Supply Chain: It's Still 'Risky Business'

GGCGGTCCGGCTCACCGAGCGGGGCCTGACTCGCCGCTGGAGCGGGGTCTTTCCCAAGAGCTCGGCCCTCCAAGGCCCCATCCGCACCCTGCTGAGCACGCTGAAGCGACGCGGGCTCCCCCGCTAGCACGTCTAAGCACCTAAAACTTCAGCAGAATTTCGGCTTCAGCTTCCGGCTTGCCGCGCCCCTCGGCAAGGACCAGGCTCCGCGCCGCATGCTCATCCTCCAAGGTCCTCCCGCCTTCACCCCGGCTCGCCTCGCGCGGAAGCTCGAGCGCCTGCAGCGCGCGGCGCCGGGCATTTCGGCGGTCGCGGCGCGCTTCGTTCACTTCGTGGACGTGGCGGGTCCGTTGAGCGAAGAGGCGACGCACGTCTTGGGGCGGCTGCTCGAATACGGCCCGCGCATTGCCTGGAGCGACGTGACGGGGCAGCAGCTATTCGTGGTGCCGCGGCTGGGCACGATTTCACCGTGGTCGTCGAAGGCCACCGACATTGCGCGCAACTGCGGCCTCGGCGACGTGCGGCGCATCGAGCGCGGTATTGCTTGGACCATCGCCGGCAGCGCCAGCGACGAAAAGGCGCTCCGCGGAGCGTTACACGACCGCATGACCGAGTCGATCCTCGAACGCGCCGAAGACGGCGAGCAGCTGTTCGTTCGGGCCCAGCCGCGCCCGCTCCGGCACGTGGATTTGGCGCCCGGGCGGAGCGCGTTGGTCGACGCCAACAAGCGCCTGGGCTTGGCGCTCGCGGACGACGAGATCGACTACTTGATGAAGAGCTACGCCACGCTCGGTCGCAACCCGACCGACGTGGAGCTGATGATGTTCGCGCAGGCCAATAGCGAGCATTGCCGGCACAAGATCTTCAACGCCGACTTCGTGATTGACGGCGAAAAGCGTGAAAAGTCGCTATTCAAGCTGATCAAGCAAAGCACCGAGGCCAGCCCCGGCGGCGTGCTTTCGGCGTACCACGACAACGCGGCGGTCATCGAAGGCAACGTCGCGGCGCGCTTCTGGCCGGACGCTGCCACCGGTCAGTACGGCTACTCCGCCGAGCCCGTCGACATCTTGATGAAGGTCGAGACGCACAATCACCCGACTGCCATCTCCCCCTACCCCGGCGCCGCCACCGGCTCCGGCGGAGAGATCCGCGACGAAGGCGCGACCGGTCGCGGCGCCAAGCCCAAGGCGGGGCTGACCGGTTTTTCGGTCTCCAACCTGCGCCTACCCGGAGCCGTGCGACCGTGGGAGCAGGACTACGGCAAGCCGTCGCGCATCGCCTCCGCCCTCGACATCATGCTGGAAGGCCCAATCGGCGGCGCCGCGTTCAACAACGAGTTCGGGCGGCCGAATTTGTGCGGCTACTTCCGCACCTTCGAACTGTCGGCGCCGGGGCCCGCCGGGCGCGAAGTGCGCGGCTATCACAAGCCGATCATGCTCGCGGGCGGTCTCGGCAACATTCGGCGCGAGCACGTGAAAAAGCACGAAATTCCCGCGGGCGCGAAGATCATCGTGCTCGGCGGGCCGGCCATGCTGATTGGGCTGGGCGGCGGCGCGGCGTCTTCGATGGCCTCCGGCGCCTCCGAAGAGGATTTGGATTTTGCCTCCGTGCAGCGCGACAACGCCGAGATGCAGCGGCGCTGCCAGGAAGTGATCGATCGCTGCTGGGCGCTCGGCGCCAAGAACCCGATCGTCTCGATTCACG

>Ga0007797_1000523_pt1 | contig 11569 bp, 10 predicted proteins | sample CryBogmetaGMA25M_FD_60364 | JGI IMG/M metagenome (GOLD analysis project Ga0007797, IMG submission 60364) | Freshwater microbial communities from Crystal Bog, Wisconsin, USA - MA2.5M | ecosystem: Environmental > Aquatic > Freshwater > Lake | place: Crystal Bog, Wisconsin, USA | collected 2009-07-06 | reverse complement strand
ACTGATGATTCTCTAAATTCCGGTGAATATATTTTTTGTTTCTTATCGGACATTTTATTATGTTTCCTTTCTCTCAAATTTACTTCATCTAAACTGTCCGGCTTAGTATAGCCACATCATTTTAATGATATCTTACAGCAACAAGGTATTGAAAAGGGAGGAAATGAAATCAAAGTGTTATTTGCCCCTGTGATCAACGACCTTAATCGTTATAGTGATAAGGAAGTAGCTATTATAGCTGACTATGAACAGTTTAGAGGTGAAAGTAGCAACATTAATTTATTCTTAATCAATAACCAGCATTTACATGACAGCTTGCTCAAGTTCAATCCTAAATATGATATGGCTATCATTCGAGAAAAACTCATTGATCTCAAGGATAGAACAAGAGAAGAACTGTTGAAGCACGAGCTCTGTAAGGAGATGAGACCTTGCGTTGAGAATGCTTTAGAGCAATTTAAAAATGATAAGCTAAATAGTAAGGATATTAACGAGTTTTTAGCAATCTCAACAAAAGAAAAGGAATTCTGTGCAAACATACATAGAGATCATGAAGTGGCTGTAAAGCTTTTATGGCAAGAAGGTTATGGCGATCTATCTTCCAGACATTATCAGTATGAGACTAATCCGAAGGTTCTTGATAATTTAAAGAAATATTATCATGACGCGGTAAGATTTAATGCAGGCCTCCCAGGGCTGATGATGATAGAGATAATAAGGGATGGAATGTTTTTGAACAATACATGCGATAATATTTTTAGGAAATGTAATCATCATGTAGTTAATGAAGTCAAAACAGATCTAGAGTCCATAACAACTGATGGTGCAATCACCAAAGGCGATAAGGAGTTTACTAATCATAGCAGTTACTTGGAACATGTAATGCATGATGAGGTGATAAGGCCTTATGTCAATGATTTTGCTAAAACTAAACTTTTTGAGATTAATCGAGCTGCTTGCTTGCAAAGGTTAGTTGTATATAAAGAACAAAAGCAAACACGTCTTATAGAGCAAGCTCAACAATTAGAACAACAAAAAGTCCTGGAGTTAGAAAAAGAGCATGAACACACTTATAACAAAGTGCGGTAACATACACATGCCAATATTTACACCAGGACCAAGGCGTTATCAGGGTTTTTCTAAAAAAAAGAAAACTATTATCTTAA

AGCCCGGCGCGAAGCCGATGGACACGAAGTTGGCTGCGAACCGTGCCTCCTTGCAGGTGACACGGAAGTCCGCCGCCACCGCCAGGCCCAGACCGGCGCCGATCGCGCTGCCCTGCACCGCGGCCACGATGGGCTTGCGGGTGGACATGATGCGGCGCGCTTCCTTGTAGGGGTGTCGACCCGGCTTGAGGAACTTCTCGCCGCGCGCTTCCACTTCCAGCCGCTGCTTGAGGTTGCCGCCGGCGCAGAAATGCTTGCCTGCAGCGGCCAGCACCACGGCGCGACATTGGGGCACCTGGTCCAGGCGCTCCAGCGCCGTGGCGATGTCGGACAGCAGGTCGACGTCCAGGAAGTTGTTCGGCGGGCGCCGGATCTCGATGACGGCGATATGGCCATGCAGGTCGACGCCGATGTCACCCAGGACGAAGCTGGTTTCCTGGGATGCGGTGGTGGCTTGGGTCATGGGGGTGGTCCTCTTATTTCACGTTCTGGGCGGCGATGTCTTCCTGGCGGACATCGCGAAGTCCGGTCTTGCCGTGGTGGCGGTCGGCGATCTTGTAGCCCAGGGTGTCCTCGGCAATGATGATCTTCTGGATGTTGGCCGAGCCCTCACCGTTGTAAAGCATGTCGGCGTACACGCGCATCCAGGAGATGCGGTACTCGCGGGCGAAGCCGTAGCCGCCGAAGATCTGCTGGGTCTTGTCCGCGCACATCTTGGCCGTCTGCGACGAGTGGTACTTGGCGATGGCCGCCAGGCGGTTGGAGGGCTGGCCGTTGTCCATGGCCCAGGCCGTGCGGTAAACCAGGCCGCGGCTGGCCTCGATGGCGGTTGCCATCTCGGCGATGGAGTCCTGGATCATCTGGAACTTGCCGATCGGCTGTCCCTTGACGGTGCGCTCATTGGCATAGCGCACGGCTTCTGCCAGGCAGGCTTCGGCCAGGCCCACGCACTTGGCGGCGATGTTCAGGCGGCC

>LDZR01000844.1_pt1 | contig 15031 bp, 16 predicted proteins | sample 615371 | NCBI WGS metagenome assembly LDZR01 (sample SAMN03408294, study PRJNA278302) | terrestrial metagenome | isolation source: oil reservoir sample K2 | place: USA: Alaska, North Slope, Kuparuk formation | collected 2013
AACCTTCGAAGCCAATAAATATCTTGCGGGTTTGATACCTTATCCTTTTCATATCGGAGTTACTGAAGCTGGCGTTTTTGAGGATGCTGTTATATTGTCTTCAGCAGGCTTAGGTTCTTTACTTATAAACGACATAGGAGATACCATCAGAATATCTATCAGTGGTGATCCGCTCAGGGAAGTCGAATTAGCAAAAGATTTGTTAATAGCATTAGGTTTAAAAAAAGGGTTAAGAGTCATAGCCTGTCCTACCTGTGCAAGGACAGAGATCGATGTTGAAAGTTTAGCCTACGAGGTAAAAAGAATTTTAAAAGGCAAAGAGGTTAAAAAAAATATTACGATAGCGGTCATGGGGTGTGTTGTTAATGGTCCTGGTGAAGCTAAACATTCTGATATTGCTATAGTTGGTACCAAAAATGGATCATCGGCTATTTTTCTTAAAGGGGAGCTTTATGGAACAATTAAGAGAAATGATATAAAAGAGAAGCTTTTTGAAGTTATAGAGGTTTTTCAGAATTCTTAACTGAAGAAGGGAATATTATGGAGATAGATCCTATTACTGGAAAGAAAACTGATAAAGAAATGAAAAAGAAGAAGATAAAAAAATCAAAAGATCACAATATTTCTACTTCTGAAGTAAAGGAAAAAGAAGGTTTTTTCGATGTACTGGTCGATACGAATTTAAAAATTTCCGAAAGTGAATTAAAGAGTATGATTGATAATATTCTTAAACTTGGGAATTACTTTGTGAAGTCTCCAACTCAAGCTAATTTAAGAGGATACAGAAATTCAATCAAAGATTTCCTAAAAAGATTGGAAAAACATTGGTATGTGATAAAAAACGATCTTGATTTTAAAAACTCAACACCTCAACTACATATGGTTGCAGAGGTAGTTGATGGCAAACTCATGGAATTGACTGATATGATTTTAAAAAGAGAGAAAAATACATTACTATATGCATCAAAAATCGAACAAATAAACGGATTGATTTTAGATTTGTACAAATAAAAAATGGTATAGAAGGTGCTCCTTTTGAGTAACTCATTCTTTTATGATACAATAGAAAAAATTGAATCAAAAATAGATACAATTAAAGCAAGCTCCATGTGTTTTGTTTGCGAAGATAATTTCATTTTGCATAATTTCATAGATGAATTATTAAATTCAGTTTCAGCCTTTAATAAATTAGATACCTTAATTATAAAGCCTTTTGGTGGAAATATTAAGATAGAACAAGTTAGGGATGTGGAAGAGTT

By: Douglas Kent, EBN Supply chains remain a “Risky Business” for many organizations; it’s however definitely not “Mission Impossible”! There is no doubt that for many reasons, most organizations have an increasingly fragile supply chain that is riddled with potential risk. Over the past few years, we have seen significant events around the world that have only heightened the awareness of how detrimental risk can be to the business. This has caused supply chain risk management to become a paramount focus for many organizations. But the question on the minds of executives today is still: How do we take decisions on which of the possible risks to mitigate? Within the supply chain, there are many key decisions that could result in significant benefit to the company but could be deemed “risky,” such as outsourcing manufacturing operations for a key product, expanding into a new market, or even the introduction of a new product or technology. Companies often make those decisions based on perceived pricing or service advantages with little thought given to the increased levels of risk. Most organizations would certainly struggle to quantify those risks to aid them in making solid, fact-based return-on-investment (ROI) decisions on the mitigation efforts to reduce the probability of risk or lessen the impact to the business should the risk be realized. Having a disaster recovery program or putting in place a high-level business continuity plan is simply not enough and seldom touches the risks stemming from risks that aren’t geopolitical in nature. How would a disaster recovery program aid in the resolution of a key supplier suffering from insufficient capital to fund an unanticipated growth in demand, for example? A robust process for calculating risk is helpful in moving the organization from simply addressing response capabilities to better assessing where in the supply chain we are most vulnerable. This process starts from a solid mapping of the current supply chain and identifying the potential risks. The application of the value-at-risk (VAR) measurement helps us assign a quantifiable number for the risk by the simple calculation: Probability x Impact = VAR. An understanding of the VAR will drive us to consider the ROI of any mitigation effort to...